Oldest male Nazi concentration camp survivor dies aged 107

Publié le par The Telegraph - Chris Irvine

The Telegraphpublished 02/05/2013 at 03:27 PM BST by Chris Irvine

The oldest known male survivor of the Nazi concentration camps, whose life was documented in the book and film 'Unbroken Will', has died aged 107.

Leopold Engleitner the Nazi concentration camp survivor
Leopold Engleitner, a conscientious objector, was imprisoned in the Buchenwald, Niederhagen and Ravensbrueck camps between 1939 and 1943.

He refused to renounce his Jehovah's Witness faith to win his freedom but was eventually released, weighing just 62 pounds, on condition that he agree to spend the rest of his life working as a slave agricultural labourer.

He returned to work on a farm near his home town of Bad Ischl in Austria and was released from forced labour by US troops in 1946 after a period in hiding in the mountains to escape a call-up to the German army.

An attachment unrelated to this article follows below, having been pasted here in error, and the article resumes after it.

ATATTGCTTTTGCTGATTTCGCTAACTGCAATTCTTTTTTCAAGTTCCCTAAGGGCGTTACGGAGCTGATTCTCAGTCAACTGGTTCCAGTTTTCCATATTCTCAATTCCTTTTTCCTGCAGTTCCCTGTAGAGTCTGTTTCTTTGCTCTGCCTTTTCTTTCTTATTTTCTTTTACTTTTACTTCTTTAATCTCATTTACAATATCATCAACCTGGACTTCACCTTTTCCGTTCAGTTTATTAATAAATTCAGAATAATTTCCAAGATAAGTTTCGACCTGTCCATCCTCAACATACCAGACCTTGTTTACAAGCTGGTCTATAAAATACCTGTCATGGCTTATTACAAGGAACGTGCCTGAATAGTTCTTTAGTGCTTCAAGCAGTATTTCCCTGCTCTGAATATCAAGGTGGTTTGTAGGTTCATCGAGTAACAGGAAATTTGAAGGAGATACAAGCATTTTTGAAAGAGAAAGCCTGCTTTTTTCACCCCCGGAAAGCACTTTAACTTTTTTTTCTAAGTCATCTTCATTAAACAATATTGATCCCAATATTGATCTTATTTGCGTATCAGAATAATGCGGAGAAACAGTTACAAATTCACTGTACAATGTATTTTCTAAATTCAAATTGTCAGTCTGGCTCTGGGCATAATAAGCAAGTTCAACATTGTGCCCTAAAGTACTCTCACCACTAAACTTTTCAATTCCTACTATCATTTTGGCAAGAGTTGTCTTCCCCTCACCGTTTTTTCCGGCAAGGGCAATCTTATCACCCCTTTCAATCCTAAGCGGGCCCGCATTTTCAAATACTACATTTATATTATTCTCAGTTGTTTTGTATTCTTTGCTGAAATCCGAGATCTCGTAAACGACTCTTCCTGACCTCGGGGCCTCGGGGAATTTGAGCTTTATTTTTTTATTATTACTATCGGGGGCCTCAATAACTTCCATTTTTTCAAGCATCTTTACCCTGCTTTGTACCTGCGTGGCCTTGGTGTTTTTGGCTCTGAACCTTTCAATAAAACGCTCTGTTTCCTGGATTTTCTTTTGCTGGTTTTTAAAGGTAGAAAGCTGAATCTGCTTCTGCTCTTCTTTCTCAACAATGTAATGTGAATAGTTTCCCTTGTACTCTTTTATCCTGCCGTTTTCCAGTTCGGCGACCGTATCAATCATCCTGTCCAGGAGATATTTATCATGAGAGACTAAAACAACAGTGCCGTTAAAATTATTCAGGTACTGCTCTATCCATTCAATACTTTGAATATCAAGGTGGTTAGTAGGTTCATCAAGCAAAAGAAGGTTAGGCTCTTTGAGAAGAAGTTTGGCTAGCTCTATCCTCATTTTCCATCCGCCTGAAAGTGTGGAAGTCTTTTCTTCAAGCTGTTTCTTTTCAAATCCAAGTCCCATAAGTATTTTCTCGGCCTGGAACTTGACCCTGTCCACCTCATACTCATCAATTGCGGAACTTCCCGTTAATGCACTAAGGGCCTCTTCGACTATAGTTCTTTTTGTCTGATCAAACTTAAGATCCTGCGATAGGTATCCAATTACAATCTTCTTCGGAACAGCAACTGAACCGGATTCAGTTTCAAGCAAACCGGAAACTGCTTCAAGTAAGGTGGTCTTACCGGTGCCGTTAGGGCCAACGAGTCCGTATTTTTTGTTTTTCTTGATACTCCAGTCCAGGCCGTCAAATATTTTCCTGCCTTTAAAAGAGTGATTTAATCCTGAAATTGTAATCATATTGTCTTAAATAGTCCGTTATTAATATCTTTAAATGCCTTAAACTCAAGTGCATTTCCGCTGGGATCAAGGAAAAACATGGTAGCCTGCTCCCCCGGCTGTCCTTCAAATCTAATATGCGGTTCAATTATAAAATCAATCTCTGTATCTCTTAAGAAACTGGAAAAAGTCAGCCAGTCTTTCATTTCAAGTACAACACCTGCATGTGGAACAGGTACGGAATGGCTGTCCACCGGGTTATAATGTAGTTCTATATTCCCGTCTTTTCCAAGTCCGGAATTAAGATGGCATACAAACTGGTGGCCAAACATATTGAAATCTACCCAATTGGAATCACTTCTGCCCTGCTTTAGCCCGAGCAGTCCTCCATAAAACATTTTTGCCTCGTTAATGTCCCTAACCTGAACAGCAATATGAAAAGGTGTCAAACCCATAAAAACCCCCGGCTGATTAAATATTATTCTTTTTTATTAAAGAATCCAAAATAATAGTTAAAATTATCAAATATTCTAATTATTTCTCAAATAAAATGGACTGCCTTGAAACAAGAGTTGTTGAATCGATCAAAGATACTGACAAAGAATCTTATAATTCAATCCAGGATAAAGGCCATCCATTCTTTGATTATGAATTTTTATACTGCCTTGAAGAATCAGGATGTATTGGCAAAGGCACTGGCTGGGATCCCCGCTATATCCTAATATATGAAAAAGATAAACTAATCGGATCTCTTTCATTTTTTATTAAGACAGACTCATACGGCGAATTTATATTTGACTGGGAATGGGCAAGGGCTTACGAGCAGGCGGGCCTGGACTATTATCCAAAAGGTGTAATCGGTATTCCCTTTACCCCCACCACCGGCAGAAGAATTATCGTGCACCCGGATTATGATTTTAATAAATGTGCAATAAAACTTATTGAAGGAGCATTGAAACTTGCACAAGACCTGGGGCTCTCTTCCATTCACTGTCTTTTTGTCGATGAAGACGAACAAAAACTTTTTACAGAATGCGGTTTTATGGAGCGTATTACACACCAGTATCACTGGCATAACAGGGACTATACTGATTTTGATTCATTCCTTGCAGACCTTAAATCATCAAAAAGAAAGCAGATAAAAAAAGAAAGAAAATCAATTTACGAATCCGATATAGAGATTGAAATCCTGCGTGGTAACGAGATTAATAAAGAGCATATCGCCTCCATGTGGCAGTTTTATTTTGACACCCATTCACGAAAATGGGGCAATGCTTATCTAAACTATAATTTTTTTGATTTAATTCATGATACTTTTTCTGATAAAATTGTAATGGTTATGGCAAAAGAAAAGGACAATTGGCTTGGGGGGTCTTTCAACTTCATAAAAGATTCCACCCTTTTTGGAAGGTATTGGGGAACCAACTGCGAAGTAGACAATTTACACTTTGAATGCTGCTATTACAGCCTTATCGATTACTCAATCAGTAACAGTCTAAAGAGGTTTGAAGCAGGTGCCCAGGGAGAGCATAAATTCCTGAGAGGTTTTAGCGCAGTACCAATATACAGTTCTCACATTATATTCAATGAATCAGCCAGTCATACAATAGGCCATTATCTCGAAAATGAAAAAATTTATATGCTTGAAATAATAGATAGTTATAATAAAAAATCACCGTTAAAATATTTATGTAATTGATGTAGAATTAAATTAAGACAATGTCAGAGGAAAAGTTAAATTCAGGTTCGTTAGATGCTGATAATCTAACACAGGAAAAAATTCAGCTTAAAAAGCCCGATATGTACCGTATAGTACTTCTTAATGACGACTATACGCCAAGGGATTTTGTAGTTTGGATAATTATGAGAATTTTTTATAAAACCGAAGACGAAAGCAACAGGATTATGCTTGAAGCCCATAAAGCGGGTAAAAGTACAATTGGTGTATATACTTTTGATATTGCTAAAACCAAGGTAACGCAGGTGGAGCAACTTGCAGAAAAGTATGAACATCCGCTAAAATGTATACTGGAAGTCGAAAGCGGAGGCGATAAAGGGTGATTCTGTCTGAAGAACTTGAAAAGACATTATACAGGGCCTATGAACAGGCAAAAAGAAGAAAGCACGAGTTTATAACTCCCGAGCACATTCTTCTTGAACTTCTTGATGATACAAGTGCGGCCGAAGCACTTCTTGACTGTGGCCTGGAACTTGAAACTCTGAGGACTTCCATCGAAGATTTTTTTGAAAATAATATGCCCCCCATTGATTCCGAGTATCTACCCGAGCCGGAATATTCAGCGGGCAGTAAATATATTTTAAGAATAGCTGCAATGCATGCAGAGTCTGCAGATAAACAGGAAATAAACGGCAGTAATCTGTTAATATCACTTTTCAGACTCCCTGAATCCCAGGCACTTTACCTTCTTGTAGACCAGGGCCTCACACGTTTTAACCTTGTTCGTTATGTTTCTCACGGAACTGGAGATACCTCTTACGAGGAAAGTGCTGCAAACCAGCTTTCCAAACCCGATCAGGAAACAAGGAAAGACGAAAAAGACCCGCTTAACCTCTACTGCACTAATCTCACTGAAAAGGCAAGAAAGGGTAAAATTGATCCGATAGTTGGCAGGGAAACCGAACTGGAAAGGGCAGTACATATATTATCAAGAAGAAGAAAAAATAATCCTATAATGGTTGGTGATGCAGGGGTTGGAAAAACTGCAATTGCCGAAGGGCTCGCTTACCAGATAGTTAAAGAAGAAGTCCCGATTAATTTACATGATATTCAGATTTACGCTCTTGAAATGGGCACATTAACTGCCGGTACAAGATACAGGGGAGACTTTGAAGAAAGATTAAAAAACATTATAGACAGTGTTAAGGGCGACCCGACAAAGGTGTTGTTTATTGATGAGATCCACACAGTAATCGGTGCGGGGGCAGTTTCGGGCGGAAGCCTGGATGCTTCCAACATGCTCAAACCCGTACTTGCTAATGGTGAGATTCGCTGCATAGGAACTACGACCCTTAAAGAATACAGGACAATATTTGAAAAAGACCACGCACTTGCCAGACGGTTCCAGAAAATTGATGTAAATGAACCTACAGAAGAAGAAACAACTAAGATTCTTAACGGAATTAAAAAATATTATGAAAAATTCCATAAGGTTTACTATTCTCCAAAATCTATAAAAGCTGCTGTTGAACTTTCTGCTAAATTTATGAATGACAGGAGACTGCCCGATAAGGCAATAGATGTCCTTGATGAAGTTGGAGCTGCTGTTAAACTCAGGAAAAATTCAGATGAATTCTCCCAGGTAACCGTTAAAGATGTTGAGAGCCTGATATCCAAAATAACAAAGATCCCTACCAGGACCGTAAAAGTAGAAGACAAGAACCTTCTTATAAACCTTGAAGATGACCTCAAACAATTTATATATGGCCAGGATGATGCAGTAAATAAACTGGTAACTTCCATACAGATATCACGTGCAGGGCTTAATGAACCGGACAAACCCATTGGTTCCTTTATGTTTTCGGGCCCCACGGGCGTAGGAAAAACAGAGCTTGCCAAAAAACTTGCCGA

Engleitner carried on his missionary work after the war as well as working jobs, including a spell as a nightwatchman in a soap factory.

He became a public figure when Austrian author and film producer Bernhard Rammerstorfer published his biography and a documentary film about his life in 1999, which were translated into English in 2004.

 He went on speaking tours in Europe and the United States and talked to students about his experiences through his last years, attending the US premiere of a documentary film about his life in November 2012.

"It's very hard for me to announce the painful news of the passing away of my best friend," Mr Rammerstorfer wrote on his website.

The author said Engleitner had died peacefully in the company of Rammerstorfer's family on April 21.

The world's oldest concentration camp survivor is believed to be Alice Herz-Sommer, born in 1903.

Publié dans Articles de Presse

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